First elected governor of California in 1974, after having served two years on the Los Angeles Community College Board of Trustees and four years as California secretary of state, Brown was re-elected governor in 1978. After failing in his bid for the U.S. Senate in 1982, he bounced back in public life as mayor of Oakland from 1999 to 2007, followed by four years as attorney general of California. Along the way, of course, he also ran for president in 1976, 1980, and 1992.
In California, no governor can serve more than two terms in a row — with the exception of those who previously served as governor before 1990. So, in 2010, Jerry Brown performed the ultimate political hat trick. Thirty-six years after first winning the job, he ran for governor again. And won his third term. This year, barring some cataclysmic political reversal, he’ll again make history by winning an unprecedented term number four.
But, as I observed on a visit to Sacramento this week — where, in the interest of full disclosure, I once worked in the first Brown administration as director of the Governor’s Office of Planning and Research — Jerry Brown is not only back in charge. He is, on every front, at the top of his game.
Perhaps Brown’s greatest achievement is rescuing California from the brink of fiscal disaster — or, as they say in Sacramento, bringing California back “from IOU to A-OK.” He took office in January 2011 saddled with a $27 billion deficit (at one point, under conservative Arnold Schwarzenegger, it had ballooned to $42 billion). By 2012, the deficit was gone and Gov. Brown was able to balance the budget for the first time in 15 years.
Today, thanks in great part to Brown’s success in convincing voters to approve a temporary increase in sales and income taxes, California’s not only in the black, it’s enjoying a surplus. That presents the frugal Jerry Brown with a whole new challenge: preventing fellow Democrats from squandering the surplus with a round of new spending, which he hopes to prevent by winning voter approval of a November 2014 initiative setting part of the surplus aside in a “rainy day fund.” In other words, when every other governor’s trying to manage with not enough money, Brown’s trying to deal with too much.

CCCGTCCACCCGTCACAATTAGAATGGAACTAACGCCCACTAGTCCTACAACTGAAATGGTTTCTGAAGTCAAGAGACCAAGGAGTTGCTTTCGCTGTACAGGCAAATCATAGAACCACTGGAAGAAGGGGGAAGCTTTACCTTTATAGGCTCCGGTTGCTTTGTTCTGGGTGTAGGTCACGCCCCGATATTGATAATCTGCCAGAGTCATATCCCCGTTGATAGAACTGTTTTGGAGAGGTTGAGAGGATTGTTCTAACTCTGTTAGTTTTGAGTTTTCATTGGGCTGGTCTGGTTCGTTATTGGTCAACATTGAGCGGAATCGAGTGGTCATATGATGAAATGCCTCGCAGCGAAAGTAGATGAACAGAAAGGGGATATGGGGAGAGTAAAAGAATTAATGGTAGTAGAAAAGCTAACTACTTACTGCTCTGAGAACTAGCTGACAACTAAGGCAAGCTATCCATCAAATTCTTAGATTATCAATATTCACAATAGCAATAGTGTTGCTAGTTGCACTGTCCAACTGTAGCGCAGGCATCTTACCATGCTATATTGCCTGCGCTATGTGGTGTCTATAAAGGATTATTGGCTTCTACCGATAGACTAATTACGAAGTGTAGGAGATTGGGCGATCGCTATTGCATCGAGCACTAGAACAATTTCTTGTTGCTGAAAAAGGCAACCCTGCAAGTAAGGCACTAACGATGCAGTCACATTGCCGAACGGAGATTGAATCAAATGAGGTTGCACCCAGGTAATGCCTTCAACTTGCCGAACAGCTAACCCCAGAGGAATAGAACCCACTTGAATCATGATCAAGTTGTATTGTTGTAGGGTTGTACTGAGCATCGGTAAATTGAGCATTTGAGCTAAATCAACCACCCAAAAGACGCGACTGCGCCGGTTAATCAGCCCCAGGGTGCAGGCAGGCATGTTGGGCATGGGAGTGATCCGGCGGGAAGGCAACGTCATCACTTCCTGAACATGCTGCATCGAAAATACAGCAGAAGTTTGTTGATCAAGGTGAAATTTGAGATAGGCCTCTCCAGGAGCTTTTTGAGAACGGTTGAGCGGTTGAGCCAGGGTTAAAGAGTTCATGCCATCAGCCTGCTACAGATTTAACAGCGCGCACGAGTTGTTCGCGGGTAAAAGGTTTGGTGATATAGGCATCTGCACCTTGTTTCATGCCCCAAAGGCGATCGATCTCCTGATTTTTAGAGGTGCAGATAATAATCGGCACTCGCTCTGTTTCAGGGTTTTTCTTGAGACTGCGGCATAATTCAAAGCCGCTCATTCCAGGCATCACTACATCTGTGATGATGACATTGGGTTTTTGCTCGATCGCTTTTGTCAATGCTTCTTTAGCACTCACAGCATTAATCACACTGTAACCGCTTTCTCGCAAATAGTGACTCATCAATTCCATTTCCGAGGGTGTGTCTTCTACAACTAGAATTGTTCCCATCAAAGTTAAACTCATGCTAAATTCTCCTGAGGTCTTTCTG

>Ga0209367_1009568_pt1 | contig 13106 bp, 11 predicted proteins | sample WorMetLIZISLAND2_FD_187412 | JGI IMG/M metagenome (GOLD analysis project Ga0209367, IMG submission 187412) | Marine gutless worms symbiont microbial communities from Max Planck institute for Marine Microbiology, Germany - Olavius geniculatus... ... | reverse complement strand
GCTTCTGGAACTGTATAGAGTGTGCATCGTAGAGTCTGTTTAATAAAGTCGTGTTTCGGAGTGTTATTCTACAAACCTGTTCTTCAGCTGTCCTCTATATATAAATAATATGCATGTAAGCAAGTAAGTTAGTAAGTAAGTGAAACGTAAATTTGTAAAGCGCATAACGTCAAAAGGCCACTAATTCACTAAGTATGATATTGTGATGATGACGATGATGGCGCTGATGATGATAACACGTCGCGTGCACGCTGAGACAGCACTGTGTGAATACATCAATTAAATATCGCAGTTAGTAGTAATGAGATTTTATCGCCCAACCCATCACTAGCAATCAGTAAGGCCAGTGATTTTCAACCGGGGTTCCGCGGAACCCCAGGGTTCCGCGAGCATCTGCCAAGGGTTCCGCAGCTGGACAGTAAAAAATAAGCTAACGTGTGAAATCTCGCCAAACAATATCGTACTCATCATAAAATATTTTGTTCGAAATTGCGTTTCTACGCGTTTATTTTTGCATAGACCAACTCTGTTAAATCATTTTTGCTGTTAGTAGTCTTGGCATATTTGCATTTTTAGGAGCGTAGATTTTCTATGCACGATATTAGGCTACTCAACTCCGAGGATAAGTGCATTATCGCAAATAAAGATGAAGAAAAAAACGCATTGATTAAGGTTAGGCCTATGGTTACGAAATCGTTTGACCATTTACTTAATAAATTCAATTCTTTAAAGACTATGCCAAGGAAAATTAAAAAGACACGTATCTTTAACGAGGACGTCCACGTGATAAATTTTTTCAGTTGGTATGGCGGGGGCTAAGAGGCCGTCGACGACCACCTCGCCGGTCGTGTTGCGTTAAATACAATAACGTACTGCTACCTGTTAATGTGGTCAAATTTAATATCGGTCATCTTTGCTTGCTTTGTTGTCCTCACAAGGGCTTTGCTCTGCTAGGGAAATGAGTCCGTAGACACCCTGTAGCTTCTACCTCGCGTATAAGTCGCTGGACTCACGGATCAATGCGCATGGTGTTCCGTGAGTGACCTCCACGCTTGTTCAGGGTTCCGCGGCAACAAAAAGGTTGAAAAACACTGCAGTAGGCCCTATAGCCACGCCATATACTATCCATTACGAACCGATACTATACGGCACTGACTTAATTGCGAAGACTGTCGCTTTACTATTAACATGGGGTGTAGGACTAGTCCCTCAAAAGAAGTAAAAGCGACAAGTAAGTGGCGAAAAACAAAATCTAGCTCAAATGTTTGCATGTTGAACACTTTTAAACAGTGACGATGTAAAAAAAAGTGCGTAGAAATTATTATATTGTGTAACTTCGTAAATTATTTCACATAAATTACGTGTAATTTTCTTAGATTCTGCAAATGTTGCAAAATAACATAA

On health care, California’s also out in front. According to HHS Secretary Diana Dooley, under her watch, 1.4 million people, more than any other state, signed up for “Covered California,” the Golden State’s version of Obamacare. For the first time, another 2 million became eligible for MediCal. California minimum wage workers currently earn $8 an hour, higher than the federal level of $7.25. The California minimum wage jumps to $9 on July 1, and to $10 per hour in January 2016 — with time and a half for over 8 hours on the job; double time for over 12 hours.
Congress refuses to act on climate change. Not California. In January 2013, Gov. Brown signed into law the nation’s toughest and most comprehensive cap-and-trade legislation. The program, supported by state utilities, is already up and running. The first emissions auctions have been successful. The economy remains strong. And, in his new budget, Brown has steered 25 percent of the new revenue from cap and trade to help pay for his pet project: a $68 billion high-speed rail system linking San Francisco and Los Angeles.
Never one to shy away from controversy, Brown has also tackled the age-old problem of California’s water supply — put simply, most of the people live where the water is not — by proposing two gigantic, 35-mile-long tunnels to deliver water directly from the Sacramento River into south-bound aqueducts, thereby satisfying thirsty Southern California while saving the San Francisco Bay and Delta at the same time. It may not work, but only Brown would dare try it.
Gov. Brown recently told PBS, “I really feel more equipped — physically, intellectually, and spiritually — to do this work than I ever have at any other time in my life.” Sure seems that way. It looks like Jerry Brown Act One, no matter how successful, was just a warm-up for Jerry Brown Act Two.
Bill Press is host of a nationally-syndicated radio show.